As the state begins phase one today of reopening the economy, in an interview with CT Examiner, Governor Ned Lamont said that he expects the return of consumers to be slow and making a profit to be a challenge for businesses across the state.
“The biggest hurdle is going to be the consumer, but it’s a good thing that the consumer is cautious. I don’t want Wednesday to look like the end of prohibition,” said Lamont on Tuesday. “I think it is going to be tough, but you have to start somewhere, don’t you? People will build their confidence.”
Over the last month as he has planned for phase one with the help of the Reopen Connecticut Advisory Committee, Lamont said he heard constantly that he was moving too fast, and not fast enough.
“There are business owners who say hurry up, we can’t wait and others who yell slow down you’re putting me at risk,” said Lamont. “Employers can and will work through the varying concerns of their employees and customers to make this work.”
Lamont pointed to Electric Boat which implemented repetitive testing and mask wearing for all employees reporting to work over the last ten weeks. At first the employees didn’t want to come in, Lamont said, but with the precautions of testing many have grown to be more confident.
Lamont hopes the same will be true for consumers and workers across the state now that testing has grown to more than 45,000 tests a week and is steadily increasing. The tests, however, are still only available to those showing symptoms, healthcare workers and individuals in at-risk categories including residents of urban areas, nursing homes and detention centers. For those with no symptoms in the suburbs, the message is still to wait.
“Maybe ideally you’d be able to test everybody on a weekly basis, but in the meantime we need to prioritize the number of tests for the highly vulnerable populations,” Lamont said.
The goal, Lamont said, is to move toward doing more broad-based asymptomatic testing, but even as testing is increased, the statewide strategy will not change for regions with localized flares of positive COVID-19 cases.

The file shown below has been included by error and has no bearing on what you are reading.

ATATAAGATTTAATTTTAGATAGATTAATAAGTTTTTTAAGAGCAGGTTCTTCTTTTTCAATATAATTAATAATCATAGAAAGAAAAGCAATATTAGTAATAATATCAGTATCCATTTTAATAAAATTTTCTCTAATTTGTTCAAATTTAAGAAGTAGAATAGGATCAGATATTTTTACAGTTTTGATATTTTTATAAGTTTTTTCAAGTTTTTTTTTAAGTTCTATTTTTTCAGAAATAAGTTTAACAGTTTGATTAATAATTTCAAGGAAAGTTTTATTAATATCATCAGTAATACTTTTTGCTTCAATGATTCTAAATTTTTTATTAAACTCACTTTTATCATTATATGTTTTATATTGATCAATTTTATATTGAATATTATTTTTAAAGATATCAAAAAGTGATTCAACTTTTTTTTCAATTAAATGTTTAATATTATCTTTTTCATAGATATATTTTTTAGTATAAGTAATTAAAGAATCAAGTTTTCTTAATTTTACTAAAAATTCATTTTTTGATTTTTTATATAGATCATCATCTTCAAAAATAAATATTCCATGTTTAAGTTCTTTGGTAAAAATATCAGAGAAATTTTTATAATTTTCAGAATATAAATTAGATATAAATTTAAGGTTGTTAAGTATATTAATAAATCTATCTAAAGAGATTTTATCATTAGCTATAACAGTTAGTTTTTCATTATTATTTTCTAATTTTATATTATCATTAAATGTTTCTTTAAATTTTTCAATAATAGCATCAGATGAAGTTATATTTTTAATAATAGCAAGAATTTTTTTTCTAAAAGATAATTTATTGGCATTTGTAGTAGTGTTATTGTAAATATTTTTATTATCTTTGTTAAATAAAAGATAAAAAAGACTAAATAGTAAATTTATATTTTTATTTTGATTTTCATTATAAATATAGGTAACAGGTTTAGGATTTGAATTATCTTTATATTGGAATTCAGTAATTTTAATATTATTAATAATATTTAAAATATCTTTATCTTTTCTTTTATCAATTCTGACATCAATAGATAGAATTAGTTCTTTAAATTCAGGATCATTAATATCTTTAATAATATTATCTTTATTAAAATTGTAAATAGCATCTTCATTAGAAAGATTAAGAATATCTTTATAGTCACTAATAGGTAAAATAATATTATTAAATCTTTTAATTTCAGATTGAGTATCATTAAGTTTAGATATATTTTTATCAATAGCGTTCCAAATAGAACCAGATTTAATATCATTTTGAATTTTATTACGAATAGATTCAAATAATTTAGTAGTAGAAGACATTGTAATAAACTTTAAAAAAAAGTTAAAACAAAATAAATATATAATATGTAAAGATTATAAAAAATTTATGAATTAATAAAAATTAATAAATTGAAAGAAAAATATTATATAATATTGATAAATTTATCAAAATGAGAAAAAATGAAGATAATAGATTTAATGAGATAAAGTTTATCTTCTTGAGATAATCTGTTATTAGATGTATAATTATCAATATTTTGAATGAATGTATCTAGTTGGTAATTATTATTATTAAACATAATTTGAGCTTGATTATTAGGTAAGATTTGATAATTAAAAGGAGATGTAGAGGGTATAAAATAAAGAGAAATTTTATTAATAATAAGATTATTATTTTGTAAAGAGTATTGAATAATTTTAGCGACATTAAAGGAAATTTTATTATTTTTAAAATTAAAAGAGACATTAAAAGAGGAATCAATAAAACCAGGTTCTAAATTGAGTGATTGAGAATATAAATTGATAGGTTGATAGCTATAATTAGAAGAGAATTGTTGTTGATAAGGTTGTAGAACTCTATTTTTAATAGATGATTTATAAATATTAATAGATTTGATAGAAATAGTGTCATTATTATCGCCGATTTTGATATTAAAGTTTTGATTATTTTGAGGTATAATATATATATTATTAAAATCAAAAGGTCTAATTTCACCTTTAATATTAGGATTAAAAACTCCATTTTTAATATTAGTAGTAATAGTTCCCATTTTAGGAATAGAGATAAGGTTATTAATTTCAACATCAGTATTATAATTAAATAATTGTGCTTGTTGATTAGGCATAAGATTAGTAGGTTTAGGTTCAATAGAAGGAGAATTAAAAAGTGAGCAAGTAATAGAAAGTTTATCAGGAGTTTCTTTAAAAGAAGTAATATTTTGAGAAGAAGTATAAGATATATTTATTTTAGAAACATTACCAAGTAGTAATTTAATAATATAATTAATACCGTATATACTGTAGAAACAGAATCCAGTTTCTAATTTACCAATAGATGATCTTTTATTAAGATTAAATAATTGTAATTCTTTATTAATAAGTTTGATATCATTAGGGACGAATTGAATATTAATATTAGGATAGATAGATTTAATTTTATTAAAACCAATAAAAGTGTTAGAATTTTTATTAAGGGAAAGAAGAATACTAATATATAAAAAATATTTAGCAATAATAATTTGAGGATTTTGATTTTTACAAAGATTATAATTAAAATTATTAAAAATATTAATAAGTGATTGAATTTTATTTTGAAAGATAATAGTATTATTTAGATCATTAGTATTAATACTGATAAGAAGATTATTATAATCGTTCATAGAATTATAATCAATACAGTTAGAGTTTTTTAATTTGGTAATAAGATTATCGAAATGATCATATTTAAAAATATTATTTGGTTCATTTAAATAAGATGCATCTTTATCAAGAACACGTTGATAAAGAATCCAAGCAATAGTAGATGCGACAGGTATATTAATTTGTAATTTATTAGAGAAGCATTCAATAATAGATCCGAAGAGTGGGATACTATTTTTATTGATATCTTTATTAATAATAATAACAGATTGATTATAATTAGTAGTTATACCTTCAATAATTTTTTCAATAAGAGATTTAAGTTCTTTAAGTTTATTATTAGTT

“Our policy will continue to be to do everything from a statewide basis,” Lamont said.
Instead of identifying flare ups through testing and altering policy on a regional or local level to meet the data, the focus will be on tracing each contact for every positive case and recommending those individuals self-quarantine for two weeks in an attempt to stop the spread.
Lamont said that the metric to define a flare up would be a hospital with more than 20 percent of its intensive care patients diagnosed with COVID-19.
As the state reopens, Lamont said his administration would be monitoring hospital capacity. If a hospital approaches more the 20 percent threshold he would adjust state resources – such as personal protective equipment – to match those needs. He is not planning to adjust policy on a state or local level in response to a flare up.
“When we look at states like Georgia and Ohio, there, flare ups are not related to salons or barber shops, they are related to nursing homes, prisons and those places where at-risk populations tend to be,” Lamont said. “Those are where I worry most about.”
Asked about his approach to enforcing executive orders, which unlike many governors has not included the use of police or state troopers, Lamont said that he thought the public had so far benefited from the approach.
“I’m not big on a heavy police presence to enforce the rules, I think it creates more fear and our residents have been pretty good,” he said. “But, I’m getting worried, people are getting a little more urgent.”
For residents or business owners that are having trouble with others not following the rules in place, Lamont has set up a 2-1-1 hotline to reach a dispatcher in these cases.
“I’m hoping I won’t have to use police. I like people understanding why the rules are in place and would prefer that we all just proceed with caution,” Lamont said.
Lamont said that he has tried to keep the shutdown, and now the reopening, as apolitical as possible — he has only involved state legislators through a weekly question and answer session — be he hopes that at some point this summer legislative leaders will schedule a special session to address some of the outstanding concerns, especially the budget deficit.
But, he is hoping that special session can be done virtually.
“I need them to be in session, but I wish they’d learn to do it all on zoom,” he said. “The idea of having 151 of them packed in a room, doesn’t make my day.”